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Battle,town, East Sussex, SE England. The town grew up on the site (then a moorland) of the battle of HastingsHastings,
city (1991 pop. 74,979) and district, East Sussex, SE England. A resort and residential city, Hastings is backed by cliffs and has a 3-mi (4.8-km) marine esplanade, parks, and bathing beaches. The site was occupied in Roman times.
..... Click the link for more information. (1066). The victorious William the Conqueror built Battle Abbey to commemorate the event. The abbey has been converted into a girls' school, but ruins can be seen.
a clash of masses of troops in combat to achieve large-scale military and political results. In the past (until the 19th century), armies were numerically small in comparison with modern armies, and decisive combat operations took place in limited areas; often the fate, not only of an army, but of a state as well, was decided as a result of one battle. Examples of this include the Battle on the Kalka in 1223, which foreordained the establishment of the Mongol-Tatar yoke in Rus’; the Battle of Kulikovo in 1380, which contributed to the liberation of Rus’ from the Mongol-Tatar invaders; and the Battle of Poltava in 1709, which predetermined the outcome of the Northern War of 1700–21 in favor of Russia.
Today the word “battle” is used as a collective concept to signify a series of engagements and encounters (Battle of the Nations near Leipzig in 1813). The largest military events that have decided the fate of campaigns, sometimes of wars, are called general encounters (Austerlitz, 1805; Jena, 1806; and others). In the mid-19th century the word “operation” came into use. The concepts “battle,” “encounter,” and “operation” began to be used synonymously (for example, the encounter at Sedan and the Sedan operation, 1870; the encounter at Mukden and the Mukden operation, 1905; the encounter at the Marne and the Battle of the Marne, 1914; the Galician encounter and the Battle of Galicia, 1914).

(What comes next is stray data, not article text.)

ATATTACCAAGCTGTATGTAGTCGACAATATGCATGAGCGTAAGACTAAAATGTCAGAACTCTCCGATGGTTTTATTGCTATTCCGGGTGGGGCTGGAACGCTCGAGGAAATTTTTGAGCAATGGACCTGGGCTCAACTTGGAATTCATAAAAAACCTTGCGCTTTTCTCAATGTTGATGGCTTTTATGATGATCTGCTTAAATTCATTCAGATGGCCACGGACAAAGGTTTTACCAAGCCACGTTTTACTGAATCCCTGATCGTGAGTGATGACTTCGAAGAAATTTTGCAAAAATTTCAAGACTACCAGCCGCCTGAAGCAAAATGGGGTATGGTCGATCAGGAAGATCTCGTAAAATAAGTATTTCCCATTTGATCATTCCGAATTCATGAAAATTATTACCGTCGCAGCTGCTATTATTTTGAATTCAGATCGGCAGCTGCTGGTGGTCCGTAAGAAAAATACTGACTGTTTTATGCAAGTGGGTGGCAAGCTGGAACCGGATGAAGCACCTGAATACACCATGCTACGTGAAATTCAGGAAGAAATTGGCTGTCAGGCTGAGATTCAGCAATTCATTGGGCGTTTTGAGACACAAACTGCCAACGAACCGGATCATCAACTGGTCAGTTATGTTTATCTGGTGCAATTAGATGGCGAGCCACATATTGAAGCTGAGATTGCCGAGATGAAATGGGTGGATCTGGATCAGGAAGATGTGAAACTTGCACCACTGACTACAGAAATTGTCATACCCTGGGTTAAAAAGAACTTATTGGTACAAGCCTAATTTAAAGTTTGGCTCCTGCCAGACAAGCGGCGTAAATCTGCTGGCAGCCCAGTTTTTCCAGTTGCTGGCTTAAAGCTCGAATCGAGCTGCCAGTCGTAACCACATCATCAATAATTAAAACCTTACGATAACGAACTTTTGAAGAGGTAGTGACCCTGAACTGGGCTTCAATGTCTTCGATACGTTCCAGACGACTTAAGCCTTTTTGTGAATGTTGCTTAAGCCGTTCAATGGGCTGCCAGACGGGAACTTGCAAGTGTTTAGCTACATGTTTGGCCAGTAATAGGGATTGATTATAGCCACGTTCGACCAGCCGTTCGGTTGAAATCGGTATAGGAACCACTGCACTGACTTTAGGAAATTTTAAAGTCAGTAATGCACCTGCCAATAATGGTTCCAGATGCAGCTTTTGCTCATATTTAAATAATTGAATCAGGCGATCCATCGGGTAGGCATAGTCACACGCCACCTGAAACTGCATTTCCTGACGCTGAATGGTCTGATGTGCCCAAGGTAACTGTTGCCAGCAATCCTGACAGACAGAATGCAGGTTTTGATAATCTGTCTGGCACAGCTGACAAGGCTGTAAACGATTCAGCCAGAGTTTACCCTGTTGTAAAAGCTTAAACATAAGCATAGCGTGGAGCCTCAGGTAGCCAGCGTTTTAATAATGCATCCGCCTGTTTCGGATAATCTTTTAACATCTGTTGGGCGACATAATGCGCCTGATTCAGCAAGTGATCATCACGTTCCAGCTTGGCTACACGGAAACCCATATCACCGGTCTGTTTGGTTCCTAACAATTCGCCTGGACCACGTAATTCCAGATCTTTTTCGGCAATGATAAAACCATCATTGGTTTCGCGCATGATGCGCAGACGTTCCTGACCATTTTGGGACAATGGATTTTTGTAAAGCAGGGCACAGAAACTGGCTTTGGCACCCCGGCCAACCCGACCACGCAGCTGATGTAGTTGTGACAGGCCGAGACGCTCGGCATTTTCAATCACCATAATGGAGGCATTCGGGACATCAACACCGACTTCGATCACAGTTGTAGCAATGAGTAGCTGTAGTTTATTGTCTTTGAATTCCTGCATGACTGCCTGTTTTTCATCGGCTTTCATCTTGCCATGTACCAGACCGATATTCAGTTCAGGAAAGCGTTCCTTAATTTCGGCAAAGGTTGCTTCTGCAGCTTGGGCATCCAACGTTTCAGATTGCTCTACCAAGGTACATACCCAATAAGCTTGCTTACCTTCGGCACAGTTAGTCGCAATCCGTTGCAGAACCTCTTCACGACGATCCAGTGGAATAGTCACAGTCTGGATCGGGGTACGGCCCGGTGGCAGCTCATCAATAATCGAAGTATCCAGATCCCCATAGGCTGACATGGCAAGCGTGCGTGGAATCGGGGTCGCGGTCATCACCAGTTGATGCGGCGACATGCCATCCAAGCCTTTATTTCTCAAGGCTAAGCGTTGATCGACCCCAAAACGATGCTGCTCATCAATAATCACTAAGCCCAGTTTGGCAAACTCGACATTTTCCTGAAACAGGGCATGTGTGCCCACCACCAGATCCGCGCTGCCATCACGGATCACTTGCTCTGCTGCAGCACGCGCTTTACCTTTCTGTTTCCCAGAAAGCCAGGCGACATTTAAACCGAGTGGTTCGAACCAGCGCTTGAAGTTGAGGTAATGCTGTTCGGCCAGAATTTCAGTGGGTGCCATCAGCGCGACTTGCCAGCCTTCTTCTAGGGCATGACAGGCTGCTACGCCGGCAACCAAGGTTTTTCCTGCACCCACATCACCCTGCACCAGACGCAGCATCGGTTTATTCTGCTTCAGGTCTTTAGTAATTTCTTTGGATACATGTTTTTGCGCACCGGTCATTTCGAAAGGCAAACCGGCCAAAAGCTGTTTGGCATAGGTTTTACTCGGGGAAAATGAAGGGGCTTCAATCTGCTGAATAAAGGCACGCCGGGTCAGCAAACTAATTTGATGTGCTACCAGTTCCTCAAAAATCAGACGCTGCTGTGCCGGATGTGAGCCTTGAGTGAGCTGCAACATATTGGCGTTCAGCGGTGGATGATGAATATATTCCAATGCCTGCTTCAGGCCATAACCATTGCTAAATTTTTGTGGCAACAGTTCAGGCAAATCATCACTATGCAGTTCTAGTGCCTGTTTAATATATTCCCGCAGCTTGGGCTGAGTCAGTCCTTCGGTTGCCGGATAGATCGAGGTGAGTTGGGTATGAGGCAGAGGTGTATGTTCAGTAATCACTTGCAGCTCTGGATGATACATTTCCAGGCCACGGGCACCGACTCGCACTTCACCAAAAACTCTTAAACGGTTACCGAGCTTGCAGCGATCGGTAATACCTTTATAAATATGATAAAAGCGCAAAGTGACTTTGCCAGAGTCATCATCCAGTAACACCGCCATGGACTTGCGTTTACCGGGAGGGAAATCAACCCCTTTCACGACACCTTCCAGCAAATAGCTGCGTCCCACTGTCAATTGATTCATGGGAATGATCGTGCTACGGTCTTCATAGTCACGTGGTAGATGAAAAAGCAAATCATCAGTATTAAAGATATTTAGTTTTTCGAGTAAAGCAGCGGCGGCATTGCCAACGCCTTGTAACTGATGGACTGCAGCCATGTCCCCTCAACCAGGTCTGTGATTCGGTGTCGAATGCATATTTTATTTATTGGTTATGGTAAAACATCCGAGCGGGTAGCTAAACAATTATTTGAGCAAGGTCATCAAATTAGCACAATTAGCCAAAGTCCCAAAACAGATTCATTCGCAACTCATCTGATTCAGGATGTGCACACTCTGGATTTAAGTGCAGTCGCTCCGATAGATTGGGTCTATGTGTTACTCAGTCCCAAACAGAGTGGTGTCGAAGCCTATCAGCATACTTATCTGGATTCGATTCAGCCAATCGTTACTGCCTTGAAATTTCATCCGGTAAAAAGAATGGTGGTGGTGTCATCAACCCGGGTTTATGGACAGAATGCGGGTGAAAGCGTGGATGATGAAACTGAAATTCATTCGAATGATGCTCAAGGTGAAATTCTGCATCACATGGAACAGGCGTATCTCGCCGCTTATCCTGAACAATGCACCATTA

During the Great Patriotic War (1941–45) “battle” implied a struggle between large strategic groupings on the most important strategic axes. The deciding forces of these battles were the frontline units (the adversary’s groups of armies). The biggest battles of the Great Patriotic War were the Battle of Moscow, 1941–42; the Battle of Stalingrad, 1942–43; the Battle of Kursk, 1943; the Battle for Leningrad, 1941–14; the Battle for the Caucasus, 1942–43; and the Battle for the Dnieper, 1943. Each of these battles consisted of a series of defensive and offensive operations. The length of the battles varied from one and a half (the Battle of Kursk) to six months (the Battle of Stalingrad) and even to three years (the Battle for Leningrad).
N. G. PAVLENKO
(srazhenie), the aggregate of strikes and combat actions having a common purpose and conducted by units of various sizes in the course of an operation in order to achieve the operation’s objectives or the objectives of a specific stage. A battle may take place on land, in the air, or at sea. Various branches of armed forces and arms or services usually participate in ground battles. Battles may also involve only one branch, as in air or naval battles, or only one arm or service, as in a tank battle. They may be either operational or strategic, depending on the number and type of forces involved and the size of the territory to be taken—whether on land, in the air, or at sea. Operational battles are a series of unit actions; strategic battles are a series of combat actions by operational units. An operation involves several battles of varying durations. A battle may develop over an entire front or in several directions at once, either simultaneously or by stages; it may also be carried great distances from the front. Battles may be defensive or counteroffensive.
Until the 19th century, there was no clear distinction in Russian between the words boi (“combat action”) and srazhenie, and the terms were often used interchangeably. In the 18th and 19th centuries, a distinction was made between decisive (generalnye) and local (chastnye) battles. A decisive battle, which was often referred to as a bitva in Russian, had a decisive effect on the outcome of military campaigns or, occasionally, of wars, for example, at Austerlitz in 1805 and Jena in 1806. In the mid-19th century, the terms boi, bitva, and operatsiia (“operation”) came to be used synonymously in Russian, for example, in describing the battle of Galicia (1914) and the battle of the Marne (1914). In the military historical literature on the Great Patriotic War (1941–45), the term srazhenie is occasionally used to denote an aggregate of operations, as in the battle of Smolensk (1941).
I. S. LIAPUNOV